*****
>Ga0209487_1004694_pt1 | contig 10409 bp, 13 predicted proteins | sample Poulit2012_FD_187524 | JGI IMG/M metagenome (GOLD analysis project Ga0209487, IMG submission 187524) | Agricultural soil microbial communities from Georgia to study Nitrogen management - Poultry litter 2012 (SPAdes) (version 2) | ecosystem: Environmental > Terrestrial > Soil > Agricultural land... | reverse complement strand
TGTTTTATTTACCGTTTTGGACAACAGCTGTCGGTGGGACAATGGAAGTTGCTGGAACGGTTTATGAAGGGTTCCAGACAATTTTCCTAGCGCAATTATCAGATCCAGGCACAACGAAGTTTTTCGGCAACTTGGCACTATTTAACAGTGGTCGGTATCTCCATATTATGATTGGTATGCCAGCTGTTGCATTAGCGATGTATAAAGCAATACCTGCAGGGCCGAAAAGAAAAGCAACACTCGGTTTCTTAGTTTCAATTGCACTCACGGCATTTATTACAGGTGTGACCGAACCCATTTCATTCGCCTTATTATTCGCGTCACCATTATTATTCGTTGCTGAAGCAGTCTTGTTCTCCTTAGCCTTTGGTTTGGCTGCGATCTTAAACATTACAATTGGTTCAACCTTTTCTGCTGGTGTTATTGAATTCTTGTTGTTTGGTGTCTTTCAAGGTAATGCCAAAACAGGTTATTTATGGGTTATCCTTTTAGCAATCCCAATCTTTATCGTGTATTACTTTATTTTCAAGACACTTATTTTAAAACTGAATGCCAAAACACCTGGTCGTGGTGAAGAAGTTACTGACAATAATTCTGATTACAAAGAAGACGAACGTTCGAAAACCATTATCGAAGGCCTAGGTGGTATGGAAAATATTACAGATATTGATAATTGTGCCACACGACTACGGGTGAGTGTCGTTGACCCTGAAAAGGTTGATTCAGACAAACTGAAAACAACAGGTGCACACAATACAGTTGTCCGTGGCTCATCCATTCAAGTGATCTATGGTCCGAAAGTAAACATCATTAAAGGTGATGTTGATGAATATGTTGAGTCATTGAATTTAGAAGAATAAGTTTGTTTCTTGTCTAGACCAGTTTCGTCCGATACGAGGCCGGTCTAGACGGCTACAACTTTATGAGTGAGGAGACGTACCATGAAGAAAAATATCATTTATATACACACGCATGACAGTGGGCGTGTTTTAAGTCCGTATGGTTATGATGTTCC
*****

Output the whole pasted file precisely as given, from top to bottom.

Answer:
>Ga0209487_1004694_pt1 | contig 10409 bp, 13 predicted proteins | sample Poulit2012_FD_187524 | JGI IMG/M metagenome (GOLD analysis project Ga0209487, IMG submission 187524) | Agricultural soil microbial communities from Georgia to study Nitrogen management - Poultry litter 2012 (SPAdes) (version 2) | ecosystem: Environmental > Terrestrial > Soil > Agricultural land... | reverse complement strand
TGTTTTATTTACCGTTTTGGACAACAGCTGTCGGTGGGACAATGGAAGTTGCTGGAACGGTTTATGAAGGGTTCCAGACAATTTTCCTAGCGCAATTATCAGATCCAGGCACAACGAAGTTTTTCGGCAACTTGGCACTATTTAACAGTGGTCGGTATCTCCATATTATGATTGGTATGCCAGCTGTTGCATTAGCGATGTATAAAGCAATACCTGCAGGGCCGAAAAGAAAAGCAACACTCGGTTTCTTAGTTTCAATTGCACTCACGGCATTTATTACAGGTGTGACCGAACCCATTTCATTCGCCTTATTATTCGCGTCACCATTATTATTCGTTGCTGAAGCAGTCTTGTTCTCCTTAGCCTTTGGTTTGGCTGCGATCTTAAACATTACAATTGGTTCAACCTTTTCTGCTGGTGTTATTGAATTCTTGTTGTTTGGTGTCTTTCAAGGTAATGCCAAAACAGGTTATTTATGGGTTATCCTTTTAGCAATCCCAATCTTTATCGTGTATTACTTTATTTTCAAGACACTTATTTTAAAACTGAATGCCAAAACACCTGGTCGTGGTGAAGAAGTTACTGACAATAATTCTGATTACAAAGAAGACGAACGTTCGAAAACCATTATCGAAGGCCTAGGTGGTATGGAAAATATTACAGATATTGATAATTGTGCCACACGACTACGGGTGAGTGTCGTTGACCCTGAAAAGGTTGATTCAGACAAACTGAAAACAACAGGTGCACACAATACAGTTGTCCGTGGCTCATCCATTCAAGTGATCTATGGTCCGAAAGTAAACATCATTAAAGGTGATGTTGATGAATATGTTGAGTCATTGAATTTAGAAGAATAAGTTTGTTTCTTGTCTAGACCAGTTTCGTCCGATACGAGGCCGGTCTAGACGGCTACAACTTTATGAGTGAGGAGACGTACCATGAAGAAAAATATCATTTATATACACACGCATGACAGTGGGCGTGTTTTAAGTCCGTATGGTTATGATGTTCC